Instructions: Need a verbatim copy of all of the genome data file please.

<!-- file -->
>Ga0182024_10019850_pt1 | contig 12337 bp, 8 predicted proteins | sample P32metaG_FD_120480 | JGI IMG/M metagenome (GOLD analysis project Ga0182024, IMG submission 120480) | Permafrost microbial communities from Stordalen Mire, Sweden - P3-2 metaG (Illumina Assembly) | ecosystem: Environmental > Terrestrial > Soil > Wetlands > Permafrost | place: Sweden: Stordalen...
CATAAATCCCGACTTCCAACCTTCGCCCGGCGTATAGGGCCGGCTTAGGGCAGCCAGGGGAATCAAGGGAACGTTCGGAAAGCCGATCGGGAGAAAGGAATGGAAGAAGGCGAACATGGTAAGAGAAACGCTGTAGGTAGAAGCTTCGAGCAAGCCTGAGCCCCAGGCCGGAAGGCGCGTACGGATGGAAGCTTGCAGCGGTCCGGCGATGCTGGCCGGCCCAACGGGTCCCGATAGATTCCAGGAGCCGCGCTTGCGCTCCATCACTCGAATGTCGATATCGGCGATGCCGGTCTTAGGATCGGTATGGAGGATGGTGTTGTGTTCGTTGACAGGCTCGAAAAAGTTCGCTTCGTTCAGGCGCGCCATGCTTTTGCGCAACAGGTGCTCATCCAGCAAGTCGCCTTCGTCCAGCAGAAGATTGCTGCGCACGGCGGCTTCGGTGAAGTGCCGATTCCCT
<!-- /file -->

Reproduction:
>Ga0182024_10019850_pt1 | contig 12337 bp, 8 predicted proteins | sample P32metaG_FD_120480 | JGI IMG/M metagenome (GOLD analysis project Ga0182024, IMG submission 120480) | Permafrost microbial communities from Stordalen Mire, Sweden - P3-2 metaG (Illumina Assembly) | ecosystem: Environmental > Terrestrial > Soil > Wetlands > Permafrost | place: Sweden: Stordalen...
CATAAATCCCGACTTCCAACCTTCGCCCGGCGTATAGGGCCGGCTTAGGGCAGCCAGGGGAATCAAGGGAACGTTCGGAAAGCCGATCGGGAGAAAGGAATGGAAGAAGGCGAACATGGTAAGAGAAACGCTGTAGGTAGAAGCTTCGAGCAAGCCTGAGCCCCAGGCCGGAAGGCGCGTACGGATGGAAGCTTGCAGCGGTCCGGCGATGCTGGCCGGCCCAACGGGTCCCGATAGATTCCAGGAGCCGCGCTTGCGCTCCATCACTCGAATGTCGATATCGGCGATGCCGGTCTTAGGATCGGTATGGAGGATGGTGTTGTGTTCGTTGACAGGCTCGAAAAAGTTCGCTTCGTTCAGGCGCGCCATGCTTTTGCGCAACAGGTGCTCATCCAGCAAGTCGCCTTCGTCCAGCAGAAGATTGCTGCGCACGGCGGCTTCGGTGAAGTGCCGATTCCCT